#124: Moby Grape, "Moby Grape" (1967)

124 Moby Grape.jpg

Moby Grape’s eponymous debut isn’t quite as ridiculous as the band name makes it sound, but the first few tracks come close. The album is standard ‘60s fare: smooth, harmonically stepped voices welded to a bit of brash guitar, which the producers have draped, like wet laundry, over some poorly coded lyrics about sex, love, and hallucinogens, not necessarily in that order. Not the worst thing I’ve ever listened to, but certainly not choice. Shout out to the folks loyally recording and reposting mono tracks to their YouTube playlists; I can honestly say that the ’67 mono version of “Hey Grandma” is the worst track to get ready to since Rachmaninoff’s Isle of the Dead.

Maybe you had to be there. Maybe you had to live through those tight, terrible decades of government betrayal, through the draft notices and the dreams that came after, viscous and red. Maybe you had to survive those first skirmishes—the opening moves in a Western war against human decency—to truly go wild for this stuff. Timing matters.

Still, you can have too much of a good thing. All five members of Moby Grape can sing, and often do so as one, voices braiding into a single flame that spews relentlessly from a five-headed hydra of a peculiarly musical persuasion. They’re a sixties boy band, is what I’m getting at. What’s worse, they’re a boy band of Jefferson Airplane castoffs. They’re the hippie equivalent of when The X Factor forced a bunch of fresh-faced teens to team up to avoid elimination, only without the eventual cash payout and legions of writhing fans.

Moby Grape is an unsuccessful One Direction. There, I said it. They missed out on so much.

What is it about a crew of clean-shaven young men that jellies the knees of girls (and boys) of so many eras, and across so many cultures?

Many people far more clever than I have tackled this question, but the short answer is that they’re safe. A boy band won’t start rumors about you. It won’t read your diary or sneer at your dreams or post photos of you on social media without your consent. A boy band, like a benevolent sponge, just keeps absorbing adoration until the fancy wears off or the money runs out. It’s like a dress-up doll for your feelings.

Sounds silly, but look—we need this. Throughout my lifetime, American men and women have grown increasingly uneasy with each other. Last week on the way to the subway I overheard a man on a cell phone say that the only way a guy can be in a relationship these days is to completely subjugate himself to a woman. “We’re nothing but financial assets to them,” he complained, face so ugly with hatred that I spun to the edge of the sidewalk, happier to pick through the previous day’s trash than risk hearing any further revelations.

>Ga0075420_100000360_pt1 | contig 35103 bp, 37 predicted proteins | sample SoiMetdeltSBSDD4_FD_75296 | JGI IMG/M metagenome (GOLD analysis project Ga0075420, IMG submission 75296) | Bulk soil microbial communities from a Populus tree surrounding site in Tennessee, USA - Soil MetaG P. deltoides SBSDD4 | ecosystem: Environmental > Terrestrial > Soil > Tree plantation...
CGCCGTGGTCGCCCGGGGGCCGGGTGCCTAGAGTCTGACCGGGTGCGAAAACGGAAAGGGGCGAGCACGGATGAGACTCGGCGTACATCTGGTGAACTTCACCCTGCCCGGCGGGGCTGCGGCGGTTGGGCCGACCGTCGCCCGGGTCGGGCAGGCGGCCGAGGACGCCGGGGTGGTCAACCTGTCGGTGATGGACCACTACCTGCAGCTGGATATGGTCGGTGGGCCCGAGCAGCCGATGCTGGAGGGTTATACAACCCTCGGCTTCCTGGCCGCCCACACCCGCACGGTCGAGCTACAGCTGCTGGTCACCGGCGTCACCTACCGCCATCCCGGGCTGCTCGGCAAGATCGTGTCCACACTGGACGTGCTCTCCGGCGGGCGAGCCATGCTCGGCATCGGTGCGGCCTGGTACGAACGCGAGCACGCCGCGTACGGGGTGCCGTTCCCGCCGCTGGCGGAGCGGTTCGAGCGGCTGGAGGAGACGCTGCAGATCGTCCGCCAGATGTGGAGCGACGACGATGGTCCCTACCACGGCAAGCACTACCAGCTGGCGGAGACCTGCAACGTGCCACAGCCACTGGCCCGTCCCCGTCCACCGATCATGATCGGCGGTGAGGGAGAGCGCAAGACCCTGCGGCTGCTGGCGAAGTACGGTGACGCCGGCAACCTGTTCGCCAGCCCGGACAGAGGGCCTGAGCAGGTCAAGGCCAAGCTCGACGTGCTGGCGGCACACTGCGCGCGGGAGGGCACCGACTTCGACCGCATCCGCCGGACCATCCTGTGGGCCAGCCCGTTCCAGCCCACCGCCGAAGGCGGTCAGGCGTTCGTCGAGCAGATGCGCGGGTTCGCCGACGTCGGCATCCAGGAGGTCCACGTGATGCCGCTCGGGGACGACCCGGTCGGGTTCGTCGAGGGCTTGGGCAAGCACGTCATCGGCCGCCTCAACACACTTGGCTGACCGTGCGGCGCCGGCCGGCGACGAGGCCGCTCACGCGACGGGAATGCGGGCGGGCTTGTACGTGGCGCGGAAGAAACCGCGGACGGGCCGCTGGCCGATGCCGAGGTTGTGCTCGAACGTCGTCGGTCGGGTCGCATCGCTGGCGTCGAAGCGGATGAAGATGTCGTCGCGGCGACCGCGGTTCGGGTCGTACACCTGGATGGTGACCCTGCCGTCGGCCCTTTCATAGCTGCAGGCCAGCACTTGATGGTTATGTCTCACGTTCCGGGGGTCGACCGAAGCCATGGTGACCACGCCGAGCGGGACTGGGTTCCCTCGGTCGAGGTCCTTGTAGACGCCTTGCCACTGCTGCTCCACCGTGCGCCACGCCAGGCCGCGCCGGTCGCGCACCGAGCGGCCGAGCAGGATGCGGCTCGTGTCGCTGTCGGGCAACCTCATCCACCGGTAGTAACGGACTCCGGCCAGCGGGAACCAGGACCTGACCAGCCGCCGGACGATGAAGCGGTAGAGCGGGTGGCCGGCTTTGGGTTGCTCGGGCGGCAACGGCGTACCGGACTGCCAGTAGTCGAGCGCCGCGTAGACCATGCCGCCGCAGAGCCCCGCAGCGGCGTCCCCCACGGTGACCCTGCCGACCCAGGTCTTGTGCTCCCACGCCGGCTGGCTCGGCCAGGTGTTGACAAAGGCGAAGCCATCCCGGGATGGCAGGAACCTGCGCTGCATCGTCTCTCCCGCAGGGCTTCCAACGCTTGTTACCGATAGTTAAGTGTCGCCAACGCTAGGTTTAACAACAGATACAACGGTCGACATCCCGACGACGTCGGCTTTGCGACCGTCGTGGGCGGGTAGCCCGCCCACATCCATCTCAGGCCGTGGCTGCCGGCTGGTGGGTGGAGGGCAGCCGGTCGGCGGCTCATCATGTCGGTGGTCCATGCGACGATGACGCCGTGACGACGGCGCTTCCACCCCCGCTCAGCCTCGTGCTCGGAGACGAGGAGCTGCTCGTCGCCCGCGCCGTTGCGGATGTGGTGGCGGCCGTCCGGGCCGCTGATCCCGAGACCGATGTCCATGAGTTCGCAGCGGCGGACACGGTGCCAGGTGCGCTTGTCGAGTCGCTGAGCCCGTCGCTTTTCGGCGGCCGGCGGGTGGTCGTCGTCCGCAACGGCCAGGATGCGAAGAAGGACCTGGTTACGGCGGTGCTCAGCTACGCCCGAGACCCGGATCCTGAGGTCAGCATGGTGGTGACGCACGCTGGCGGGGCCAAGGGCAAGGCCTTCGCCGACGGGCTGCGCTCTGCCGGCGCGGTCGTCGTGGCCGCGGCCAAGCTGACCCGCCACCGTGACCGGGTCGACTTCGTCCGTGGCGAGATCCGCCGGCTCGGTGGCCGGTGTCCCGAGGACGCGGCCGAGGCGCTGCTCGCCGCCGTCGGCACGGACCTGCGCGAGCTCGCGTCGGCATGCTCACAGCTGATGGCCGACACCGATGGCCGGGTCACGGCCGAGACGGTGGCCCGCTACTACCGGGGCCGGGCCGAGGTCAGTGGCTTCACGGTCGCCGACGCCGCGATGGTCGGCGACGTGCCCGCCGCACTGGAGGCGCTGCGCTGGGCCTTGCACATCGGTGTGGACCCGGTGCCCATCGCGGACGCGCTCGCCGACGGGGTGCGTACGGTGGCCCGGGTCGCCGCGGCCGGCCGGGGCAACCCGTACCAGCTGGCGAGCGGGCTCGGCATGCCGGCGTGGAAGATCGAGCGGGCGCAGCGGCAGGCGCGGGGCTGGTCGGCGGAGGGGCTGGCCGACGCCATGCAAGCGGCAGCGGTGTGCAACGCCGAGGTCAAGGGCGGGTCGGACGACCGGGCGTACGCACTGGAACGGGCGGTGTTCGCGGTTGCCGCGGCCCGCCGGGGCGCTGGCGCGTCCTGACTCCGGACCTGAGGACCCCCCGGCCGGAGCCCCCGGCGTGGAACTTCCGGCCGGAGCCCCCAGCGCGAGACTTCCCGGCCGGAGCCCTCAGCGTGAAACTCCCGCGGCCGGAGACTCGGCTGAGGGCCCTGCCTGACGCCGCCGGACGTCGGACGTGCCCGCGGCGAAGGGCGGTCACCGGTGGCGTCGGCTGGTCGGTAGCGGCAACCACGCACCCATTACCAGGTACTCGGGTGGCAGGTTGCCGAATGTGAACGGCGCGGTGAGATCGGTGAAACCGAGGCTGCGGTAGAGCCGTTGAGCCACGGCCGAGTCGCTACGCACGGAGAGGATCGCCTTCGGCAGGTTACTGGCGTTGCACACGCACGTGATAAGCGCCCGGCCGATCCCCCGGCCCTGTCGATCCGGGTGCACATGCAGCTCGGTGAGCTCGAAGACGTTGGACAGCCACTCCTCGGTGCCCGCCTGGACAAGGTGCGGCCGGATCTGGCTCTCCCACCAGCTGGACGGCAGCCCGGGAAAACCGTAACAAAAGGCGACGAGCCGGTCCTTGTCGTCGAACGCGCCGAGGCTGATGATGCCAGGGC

On the train, I edited angry treatises in my head: I don’t want control over anyone but myself. I am not financially or physically obligated to reciprocate to anyone but myself. I am not bound to love anyone—not even myself.

Our position is untenable: Men drive cars into crowds just to get at us.

The boys in bands that we cherish can’t stay boys forever. They grow up and into their father’s wars. Armed with partisan politics and other cruel machinery, there is no escape from their battlefield. The fighting is everywhere, her body the front line every time.

Only it won’t be every time, will it? The reality is that black bodies, sick bodies, gay bodies have also been victims in turn; that as distant as Moby Grape’s clumsy, escapist rock feels, they were following an impulse that infects many, if not most. To be human is to dream of release, from death, at first, and then from anything that mimics it: humiliation, ignorance, despair.

On some near or distant tomorrow, the front line will shift again, but the feeling will remain. Alongside it, artists will continue to do what they do best: open windows and fire-doors, prop the cellar hatch with a flip flop or better yet, copy a key. The present isn’t always the most important place to be. Choose your moments.

When I need to open a window, I tune my brain to Ezra Furman in fishnets and pearls, singing like a cat in a bag at the bottom of the river. Or I might linger on Harry Styles’s wretched suits, pale sleeves livid with blossoms that threaten never to fade…but you have to come back sometime, don’t you. There’s work yet to be done.

—Eve Strillacci